An issue with my Moulton APB I was facing was excessive weight.
I attempted and succeeded to shed a lot of this by swapping out heavier parts including my Sturmey Archer front Dynohub (also 1.1kg) for an Sondelux(390grams) and Brooks B73 (1.1kg) for a Brooks Swift Ti (390grams).

I gained a credible weight saving but at the expense of comfort.
I just couldnt make the Swift work for my backside and it would become the equivalent of a medieval torture device anything after 30 kilometers.
I toured on it for my across Australia tour but it never really improved although my mileages did.

I not long ago swapped the Swift for a B17 Special to my rears relief although its not perfect it is a lot easier on the butt than the Swift.
The Swift tends to suit folk with narrower sit bones than I guess I've been blessed with.
Also I tend to set my bikes up with a very upright riding position where the Swift I think, is really designed for a saddle significantly higher than the handlebar position.
Having a aged back I tend to prefer a saddle lower than bars or close to equal height to them.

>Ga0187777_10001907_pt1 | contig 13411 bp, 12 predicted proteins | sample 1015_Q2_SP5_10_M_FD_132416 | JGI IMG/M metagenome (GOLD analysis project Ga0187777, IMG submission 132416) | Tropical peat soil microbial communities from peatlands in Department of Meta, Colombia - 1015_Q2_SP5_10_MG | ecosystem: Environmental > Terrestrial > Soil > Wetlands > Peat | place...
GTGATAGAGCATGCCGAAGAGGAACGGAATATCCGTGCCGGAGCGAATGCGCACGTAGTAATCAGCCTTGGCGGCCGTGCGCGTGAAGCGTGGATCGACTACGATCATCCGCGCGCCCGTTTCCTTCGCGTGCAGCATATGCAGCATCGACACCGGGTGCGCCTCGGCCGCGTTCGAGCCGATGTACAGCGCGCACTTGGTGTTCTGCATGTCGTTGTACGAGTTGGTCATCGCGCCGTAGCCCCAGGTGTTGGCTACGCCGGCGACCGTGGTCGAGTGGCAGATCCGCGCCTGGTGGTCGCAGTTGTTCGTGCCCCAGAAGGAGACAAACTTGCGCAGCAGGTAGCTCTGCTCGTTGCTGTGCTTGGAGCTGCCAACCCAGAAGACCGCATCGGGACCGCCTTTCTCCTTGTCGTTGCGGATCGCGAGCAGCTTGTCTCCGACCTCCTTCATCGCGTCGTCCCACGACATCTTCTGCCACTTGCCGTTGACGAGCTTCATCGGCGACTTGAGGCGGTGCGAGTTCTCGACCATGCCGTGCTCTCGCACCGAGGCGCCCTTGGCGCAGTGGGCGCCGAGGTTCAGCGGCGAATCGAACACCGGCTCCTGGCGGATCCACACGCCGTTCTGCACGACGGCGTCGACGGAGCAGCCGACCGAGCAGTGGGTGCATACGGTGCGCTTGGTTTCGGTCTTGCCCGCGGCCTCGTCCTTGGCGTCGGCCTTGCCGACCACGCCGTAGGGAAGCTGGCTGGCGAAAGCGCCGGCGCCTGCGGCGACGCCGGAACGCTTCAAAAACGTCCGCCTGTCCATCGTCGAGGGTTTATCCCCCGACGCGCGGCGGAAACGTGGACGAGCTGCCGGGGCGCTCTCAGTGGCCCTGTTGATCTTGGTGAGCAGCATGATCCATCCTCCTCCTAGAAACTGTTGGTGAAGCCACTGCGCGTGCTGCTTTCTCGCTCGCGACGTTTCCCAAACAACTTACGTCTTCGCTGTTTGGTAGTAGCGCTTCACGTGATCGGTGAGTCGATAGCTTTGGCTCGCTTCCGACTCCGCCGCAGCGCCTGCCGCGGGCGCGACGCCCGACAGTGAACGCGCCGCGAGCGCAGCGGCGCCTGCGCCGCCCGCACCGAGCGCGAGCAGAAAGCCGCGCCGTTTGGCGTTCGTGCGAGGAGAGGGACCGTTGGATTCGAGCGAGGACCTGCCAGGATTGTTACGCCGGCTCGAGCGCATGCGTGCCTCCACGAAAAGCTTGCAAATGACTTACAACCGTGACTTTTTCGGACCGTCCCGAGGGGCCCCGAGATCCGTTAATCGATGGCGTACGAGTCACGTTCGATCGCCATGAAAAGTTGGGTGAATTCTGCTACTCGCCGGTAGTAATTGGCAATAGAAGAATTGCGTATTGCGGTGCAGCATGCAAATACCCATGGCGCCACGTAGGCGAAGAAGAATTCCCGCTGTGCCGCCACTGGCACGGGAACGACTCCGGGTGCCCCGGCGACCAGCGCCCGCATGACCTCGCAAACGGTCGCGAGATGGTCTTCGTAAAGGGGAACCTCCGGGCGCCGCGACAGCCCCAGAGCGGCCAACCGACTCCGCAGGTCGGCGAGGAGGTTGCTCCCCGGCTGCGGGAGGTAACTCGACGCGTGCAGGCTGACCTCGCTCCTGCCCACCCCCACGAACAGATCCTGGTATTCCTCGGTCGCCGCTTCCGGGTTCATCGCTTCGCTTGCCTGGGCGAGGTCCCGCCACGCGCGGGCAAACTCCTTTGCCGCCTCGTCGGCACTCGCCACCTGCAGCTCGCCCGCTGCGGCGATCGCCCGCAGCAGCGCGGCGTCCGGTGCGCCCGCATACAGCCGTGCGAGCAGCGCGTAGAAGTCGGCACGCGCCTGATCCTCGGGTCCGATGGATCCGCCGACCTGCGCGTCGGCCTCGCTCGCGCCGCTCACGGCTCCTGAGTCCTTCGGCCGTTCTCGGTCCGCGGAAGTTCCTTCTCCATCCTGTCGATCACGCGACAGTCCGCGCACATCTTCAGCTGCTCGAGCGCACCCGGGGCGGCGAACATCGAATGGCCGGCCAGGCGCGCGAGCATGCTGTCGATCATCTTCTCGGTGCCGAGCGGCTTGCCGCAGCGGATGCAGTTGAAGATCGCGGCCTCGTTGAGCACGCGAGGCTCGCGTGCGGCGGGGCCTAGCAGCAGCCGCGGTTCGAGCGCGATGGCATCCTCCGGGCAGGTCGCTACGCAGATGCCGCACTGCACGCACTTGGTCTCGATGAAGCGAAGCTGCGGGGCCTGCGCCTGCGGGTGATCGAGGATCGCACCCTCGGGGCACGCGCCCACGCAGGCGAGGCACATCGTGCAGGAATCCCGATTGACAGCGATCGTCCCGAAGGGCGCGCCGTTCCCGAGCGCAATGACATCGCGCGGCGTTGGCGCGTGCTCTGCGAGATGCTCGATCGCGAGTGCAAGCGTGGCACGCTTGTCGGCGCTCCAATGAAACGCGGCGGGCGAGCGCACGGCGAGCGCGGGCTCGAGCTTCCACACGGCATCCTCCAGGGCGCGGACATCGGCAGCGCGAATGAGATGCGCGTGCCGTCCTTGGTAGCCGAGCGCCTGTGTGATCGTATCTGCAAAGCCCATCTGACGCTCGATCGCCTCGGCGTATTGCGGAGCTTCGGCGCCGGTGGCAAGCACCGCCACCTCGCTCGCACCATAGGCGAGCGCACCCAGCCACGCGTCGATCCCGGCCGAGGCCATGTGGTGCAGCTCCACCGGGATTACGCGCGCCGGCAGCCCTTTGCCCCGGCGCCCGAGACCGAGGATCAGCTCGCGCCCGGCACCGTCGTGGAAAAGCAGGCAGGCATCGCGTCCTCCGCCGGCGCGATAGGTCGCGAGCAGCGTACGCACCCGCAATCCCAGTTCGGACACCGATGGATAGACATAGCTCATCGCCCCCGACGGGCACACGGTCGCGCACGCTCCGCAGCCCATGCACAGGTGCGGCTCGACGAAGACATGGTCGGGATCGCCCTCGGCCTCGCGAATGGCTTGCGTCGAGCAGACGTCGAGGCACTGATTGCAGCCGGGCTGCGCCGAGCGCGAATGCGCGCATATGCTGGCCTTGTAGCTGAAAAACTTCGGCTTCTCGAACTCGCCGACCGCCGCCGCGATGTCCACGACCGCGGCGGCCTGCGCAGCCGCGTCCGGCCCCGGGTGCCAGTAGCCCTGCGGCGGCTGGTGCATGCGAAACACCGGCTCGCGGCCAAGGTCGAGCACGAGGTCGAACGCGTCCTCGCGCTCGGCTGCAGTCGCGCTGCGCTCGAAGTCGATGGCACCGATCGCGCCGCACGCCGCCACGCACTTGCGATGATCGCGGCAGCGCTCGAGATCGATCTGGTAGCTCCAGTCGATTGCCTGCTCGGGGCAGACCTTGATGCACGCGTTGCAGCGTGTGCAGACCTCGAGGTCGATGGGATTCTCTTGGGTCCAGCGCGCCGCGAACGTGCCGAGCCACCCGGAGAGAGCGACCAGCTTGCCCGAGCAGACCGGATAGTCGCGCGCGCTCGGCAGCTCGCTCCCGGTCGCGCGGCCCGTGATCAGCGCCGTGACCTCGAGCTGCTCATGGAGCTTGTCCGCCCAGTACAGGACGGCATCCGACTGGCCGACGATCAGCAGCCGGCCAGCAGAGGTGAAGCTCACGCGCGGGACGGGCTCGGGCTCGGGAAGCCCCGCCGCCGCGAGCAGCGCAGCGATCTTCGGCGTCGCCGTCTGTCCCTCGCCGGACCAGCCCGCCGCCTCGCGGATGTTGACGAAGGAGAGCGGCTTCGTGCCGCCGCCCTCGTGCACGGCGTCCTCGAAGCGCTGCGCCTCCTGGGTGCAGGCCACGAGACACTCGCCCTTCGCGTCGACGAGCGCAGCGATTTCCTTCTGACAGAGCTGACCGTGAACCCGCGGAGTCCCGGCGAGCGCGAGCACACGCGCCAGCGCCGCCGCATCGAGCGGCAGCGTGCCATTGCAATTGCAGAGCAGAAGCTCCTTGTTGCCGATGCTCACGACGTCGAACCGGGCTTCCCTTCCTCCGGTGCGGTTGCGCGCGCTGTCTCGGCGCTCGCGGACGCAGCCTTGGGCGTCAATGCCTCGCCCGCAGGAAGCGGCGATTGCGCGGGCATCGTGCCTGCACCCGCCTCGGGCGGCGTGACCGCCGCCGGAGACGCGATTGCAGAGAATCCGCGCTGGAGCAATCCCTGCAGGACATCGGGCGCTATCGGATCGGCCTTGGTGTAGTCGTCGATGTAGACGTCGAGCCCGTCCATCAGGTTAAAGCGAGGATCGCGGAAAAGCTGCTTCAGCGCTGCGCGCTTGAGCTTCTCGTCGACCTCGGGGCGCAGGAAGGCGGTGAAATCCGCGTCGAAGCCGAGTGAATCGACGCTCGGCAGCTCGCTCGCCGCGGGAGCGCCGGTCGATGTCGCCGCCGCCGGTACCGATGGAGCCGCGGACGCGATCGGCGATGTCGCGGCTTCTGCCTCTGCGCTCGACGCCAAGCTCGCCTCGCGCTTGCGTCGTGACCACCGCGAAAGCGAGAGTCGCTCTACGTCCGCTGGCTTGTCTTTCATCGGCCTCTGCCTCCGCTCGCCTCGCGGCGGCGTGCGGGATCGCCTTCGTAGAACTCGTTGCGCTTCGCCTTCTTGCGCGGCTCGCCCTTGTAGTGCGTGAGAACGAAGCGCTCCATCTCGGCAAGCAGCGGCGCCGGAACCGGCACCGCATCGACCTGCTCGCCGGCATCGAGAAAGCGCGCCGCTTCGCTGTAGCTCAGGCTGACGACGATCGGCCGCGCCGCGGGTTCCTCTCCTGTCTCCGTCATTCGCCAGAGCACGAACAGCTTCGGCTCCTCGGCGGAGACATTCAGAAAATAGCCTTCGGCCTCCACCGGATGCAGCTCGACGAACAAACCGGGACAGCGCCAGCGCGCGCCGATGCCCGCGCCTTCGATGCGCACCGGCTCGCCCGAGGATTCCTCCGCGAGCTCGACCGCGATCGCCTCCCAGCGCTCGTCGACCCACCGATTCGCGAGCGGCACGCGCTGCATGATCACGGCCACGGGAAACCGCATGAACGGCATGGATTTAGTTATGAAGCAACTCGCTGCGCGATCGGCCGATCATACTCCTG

This is how my Ogres Flyer is set up.

My Flyer is significantly more comfortable than both the Swift and B17 and I think I'll be sticking with it.
I like its aesthetic and am told its black painted springs are very slow to corrode (I live near the sea).

I am tempted though to add some bling by getting it some chrome springs but thats a story for another day - I'm finally in a financial position where I can afford to buy it a new set yearly so rust isnt such a determining factor in saddle choice anymore.
I sometimes still am torn when I see the occasional B73 on a bike with its 3 chrome springs and what for me was a very comfy saddle.
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Old 07-03-13, 02:27 PM
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Lube points for noise - the front of the saddle has some metal on metal movement in a joint that functions like a hinge. There is a lower frame with the rails that the seatpost grips onto and an upper frame that holds the leather in place. As you ride the upper and lower frames shift position relative to each other, where they meet in the front is where the noise comes from. I use brooks proofhide as my lube, if I accidentally got it on the leather it will cause no damage.